Pictured: Ron Santo (on the left) at Nationals Park, August 2010.
What can someone who never saw Ron Santo play third base actually say about his playing? The truth is I can't speak true justice of the man's time spent around the horn of Wrigley Field and America's other Major League ballparks. What I can shed some light on is the effect Santo had on Chicago, Cubs fans, the Cubs, and Major League Baseball.
When Santo's passing was announced on Friday morning it came as a shock to all. Santo, of course, has not been in the best of health over the past few years (this past year especially) due to complications with bladder cancer and diabetes. But here's the thing about Ron Santo -- he might have been sick but nothing ever stood in between him and his beloved Cubbies.
Wrigley Field die-hards know that stand-fan Ronnie Woo-Woo may make a run for the number one spot on the Cubs Fan list but Santo was different. Santo saw the Cubs from all possible angles. Santo was and still is the ultimate Cubs fan.
The last broadcast I ever heard Santo make was Lou Pinella's final game as Cubs manager against Bobby Cox and the Atlanta Braves at Wrigley Field on August 21, 2010. My family friends shared their tickets with me for that day but I was forced to leave after the seventh inning (against my will ... I have never left a Cubs game early before then and never will again ... that's just something Cubs fans do not do ... we do NOT leave baseball games early whether our team is winning, losing, or playing ... that's just a fact). Since I left early in order to take the 1.5 hour trip to Michigan City, In. to visit my grandpa, my mom and I turned on WGN Radio in the car.
The Cubs went on to win the game (I think) and Ron Santo gave his usual commentary. At times it sounded as if he was losing hope, at other's he was as positive as ever. One thing was obvious -- his emotional ups and downs were defined by the Cubs play at any given moment.
The morning Santo passed away, floods of Twitter messages and memory-filled editorials consumed the online newspapers of Chicago and blog streams of Major League Baseball. Sports writers of every American quadrant shed a tear for baseball's loss. Why? Because Ron Santo was a unique character whose personality has yet to be matched by any player of the modern era.
Photo from Chicago Now
It's impossible to count how many articles since Santo's passing have referenced the infamous "heel click" that turned into the Cubs' "victory dance" that the Mets seemed to hate so much.
That heel click always reminded me of Bert Lahr's interpretation of the Cowardly Lion in the 1939 version of The Wizard of Oz.
Ronnie had all the courage in the world even in the face of impending death and medical difficulties. The Cubs and baseball is what kept him alive all these years. His devotion was as undying and immortal as any incarnation of an all mighty religious god.
Friday night I found it necessary to commemorate this man's memory with drinks along side the only other Cubs fan of a friend I have in Washington, D.C. We sipped scotch in his honor all while talking about how Jim Hendry needs to go if the Cubs want to start at a shot for a World Series and how the Rickett's asking the Illinois government for money to "improve Wrigley" is a shameful act of greed.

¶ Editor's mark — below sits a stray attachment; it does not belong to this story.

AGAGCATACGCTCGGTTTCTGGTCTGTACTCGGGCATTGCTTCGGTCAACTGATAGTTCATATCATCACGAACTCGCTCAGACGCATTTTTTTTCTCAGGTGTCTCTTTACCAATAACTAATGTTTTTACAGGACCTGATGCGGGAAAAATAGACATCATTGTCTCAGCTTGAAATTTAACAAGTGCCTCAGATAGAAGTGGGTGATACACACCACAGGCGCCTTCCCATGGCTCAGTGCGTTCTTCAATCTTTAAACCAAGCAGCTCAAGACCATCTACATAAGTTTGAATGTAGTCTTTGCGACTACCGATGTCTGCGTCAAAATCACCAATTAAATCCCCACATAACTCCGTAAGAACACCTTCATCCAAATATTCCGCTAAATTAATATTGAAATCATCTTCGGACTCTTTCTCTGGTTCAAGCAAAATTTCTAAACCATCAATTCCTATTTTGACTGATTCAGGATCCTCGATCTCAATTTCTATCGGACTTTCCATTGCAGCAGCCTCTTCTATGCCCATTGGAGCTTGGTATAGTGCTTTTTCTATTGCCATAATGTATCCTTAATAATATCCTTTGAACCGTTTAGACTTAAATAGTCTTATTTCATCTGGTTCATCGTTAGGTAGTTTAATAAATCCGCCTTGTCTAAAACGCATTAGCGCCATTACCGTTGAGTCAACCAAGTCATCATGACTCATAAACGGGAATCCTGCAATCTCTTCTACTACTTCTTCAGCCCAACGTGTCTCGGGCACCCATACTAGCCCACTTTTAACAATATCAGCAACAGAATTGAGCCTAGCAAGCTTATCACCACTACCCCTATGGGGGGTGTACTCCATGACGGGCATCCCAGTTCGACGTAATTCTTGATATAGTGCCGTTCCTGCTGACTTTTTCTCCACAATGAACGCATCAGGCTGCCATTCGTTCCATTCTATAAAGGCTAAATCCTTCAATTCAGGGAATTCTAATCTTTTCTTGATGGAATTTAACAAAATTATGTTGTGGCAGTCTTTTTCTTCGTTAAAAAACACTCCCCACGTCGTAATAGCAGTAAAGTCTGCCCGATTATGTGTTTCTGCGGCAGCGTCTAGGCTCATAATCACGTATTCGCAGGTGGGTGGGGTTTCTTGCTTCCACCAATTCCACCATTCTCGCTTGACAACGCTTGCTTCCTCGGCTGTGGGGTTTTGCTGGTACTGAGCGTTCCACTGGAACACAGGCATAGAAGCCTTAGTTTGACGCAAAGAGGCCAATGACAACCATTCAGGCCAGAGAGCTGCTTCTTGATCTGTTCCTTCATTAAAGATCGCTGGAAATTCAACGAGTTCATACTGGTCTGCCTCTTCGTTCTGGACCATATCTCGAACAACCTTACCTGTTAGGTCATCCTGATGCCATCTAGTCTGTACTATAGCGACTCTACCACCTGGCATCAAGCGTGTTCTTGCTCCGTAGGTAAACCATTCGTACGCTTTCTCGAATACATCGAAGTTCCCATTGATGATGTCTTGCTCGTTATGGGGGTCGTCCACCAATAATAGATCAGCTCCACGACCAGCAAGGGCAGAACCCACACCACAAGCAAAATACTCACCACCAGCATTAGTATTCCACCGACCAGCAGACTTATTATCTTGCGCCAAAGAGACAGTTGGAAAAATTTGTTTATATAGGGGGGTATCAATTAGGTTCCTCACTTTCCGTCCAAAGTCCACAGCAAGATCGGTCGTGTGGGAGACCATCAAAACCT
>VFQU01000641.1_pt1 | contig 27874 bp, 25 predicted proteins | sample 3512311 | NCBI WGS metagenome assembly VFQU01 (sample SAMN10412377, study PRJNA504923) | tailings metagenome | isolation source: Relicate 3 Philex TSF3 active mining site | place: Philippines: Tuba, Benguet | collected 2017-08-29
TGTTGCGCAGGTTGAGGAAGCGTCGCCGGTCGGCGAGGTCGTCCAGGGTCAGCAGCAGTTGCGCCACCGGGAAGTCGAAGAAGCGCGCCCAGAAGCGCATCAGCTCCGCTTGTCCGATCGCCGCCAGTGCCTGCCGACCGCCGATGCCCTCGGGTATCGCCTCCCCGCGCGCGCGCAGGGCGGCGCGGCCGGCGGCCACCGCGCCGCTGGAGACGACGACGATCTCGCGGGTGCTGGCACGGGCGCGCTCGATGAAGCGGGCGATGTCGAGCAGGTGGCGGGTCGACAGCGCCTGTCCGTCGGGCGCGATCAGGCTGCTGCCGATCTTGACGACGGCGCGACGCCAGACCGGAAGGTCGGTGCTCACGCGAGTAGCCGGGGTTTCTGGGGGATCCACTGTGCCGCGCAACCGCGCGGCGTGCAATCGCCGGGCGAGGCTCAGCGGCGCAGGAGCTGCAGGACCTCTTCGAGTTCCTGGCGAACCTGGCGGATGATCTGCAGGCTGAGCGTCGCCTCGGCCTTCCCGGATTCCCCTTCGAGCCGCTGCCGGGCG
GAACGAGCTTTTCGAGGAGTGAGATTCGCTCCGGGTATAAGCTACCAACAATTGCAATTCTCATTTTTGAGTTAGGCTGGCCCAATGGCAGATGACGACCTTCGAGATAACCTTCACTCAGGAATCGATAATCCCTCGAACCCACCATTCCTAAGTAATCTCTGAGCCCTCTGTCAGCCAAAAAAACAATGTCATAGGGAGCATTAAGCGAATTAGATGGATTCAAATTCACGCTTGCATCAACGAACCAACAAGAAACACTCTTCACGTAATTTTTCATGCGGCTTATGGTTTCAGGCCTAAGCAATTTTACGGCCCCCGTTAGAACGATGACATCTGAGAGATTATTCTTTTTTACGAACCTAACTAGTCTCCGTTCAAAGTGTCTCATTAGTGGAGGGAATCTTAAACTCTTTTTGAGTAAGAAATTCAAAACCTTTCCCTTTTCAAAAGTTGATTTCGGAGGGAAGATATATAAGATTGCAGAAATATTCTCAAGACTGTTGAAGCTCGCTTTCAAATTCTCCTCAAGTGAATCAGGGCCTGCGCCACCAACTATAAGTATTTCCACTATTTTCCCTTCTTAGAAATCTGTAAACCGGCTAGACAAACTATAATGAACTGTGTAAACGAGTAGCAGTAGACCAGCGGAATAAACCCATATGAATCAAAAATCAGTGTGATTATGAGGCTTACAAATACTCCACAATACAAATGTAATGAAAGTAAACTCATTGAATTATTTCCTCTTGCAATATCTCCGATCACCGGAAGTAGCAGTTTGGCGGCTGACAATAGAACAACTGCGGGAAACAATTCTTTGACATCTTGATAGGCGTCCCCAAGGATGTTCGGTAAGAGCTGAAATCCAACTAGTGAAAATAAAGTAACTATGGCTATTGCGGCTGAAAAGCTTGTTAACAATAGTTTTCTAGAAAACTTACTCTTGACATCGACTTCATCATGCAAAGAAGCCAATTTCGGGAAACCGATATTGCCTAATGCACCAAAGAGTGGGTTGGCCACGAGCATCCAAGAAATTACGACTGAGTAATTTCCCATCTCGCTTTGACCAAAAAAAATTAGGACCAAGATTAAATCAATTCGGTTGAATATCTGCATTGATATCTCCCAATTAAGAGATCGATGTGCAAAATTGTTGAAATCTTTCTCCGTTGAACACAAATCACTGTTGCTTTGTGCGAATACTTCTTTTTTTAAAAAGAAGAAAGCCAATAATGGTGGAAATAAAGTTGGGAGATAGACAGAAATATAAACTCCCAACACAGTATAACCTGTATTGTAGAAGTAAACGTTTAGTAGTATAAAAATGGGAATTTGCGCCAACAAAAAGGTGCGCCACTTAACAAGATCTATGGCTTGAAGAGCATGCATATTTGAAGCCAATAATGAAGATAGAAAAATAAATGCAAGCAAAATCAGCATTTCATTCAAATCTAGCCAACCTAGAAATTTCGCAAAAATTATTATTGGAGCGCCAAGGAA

[Side Note: Dear Rickett's family, If you can't pay for the work you want done then you shouldn't have bought the team in the first place. Maybe if you paid more attention to the product on the field as opposed to adding macaroni art to the streets of Chicago the people buying tickets might fill their seats instead of leaving them empty.]
There has been some talk of whether or not Santo should have been inducted into the Baseball Hall of Fame. While the fan inside me wants to say, "Send the man to the Hall," the baseball writer in me says:
"He's right where he belongs -- he's got a retired number by the Cubs at Wrigley Field and will always be remembered as the perfect combination of Harry Caray, Ernie Banks, and Ronnie Woo-Woo. He's got the announcer's spirit and antics like Caray, the player's devotion and understanding like Banks, and the fan's perspective like Woo-Woo. He doesn't need the Hall. He's already in a Hall class all his own."Santo didn't want to be inducted into the Hall after passing away if he wasn't "good enough" to be inducted while he was alive. As weird as it sounds, I hope his wishes are held as sacred.
On a personal note, I was only ever in the same place as Ron Santo within a few feet of each other one time in my entire life (as far as I know). This past summer was my first on the Major League Baseball beat as the Nats writer for WeLoveDC.com. The Cubs came to town for a three-game series in August and Ron Santo was there with them.
I made it a point to be on the field for batting practice just to catch a glimpse of the Cubs legend in passing. The final game of the series he stood on the warning track during batting practice at Nationals Park chatting to buddies he's made throughout the years including the Cubs beat writers, Cubs players, Cubs players turned Nats players, and Nats coaching staff he knew from back in the day. He walked slowly atop his two prosthetic legs but what I saw was a man who never let himself be defeated. Instead, he defeated the odds by staying alive all these years.
So here's to the Chicago Cubs for keeping a legend's heart strong enough through the good and the bad because of a little unconditional love.
Rest in Peace, Ron Santo. May Cubs fans and players for decades to come know the passion you felt for this team and the wonderful feeling baseball can create in the hearts of the average person. Your courage is and always will be an inspiration.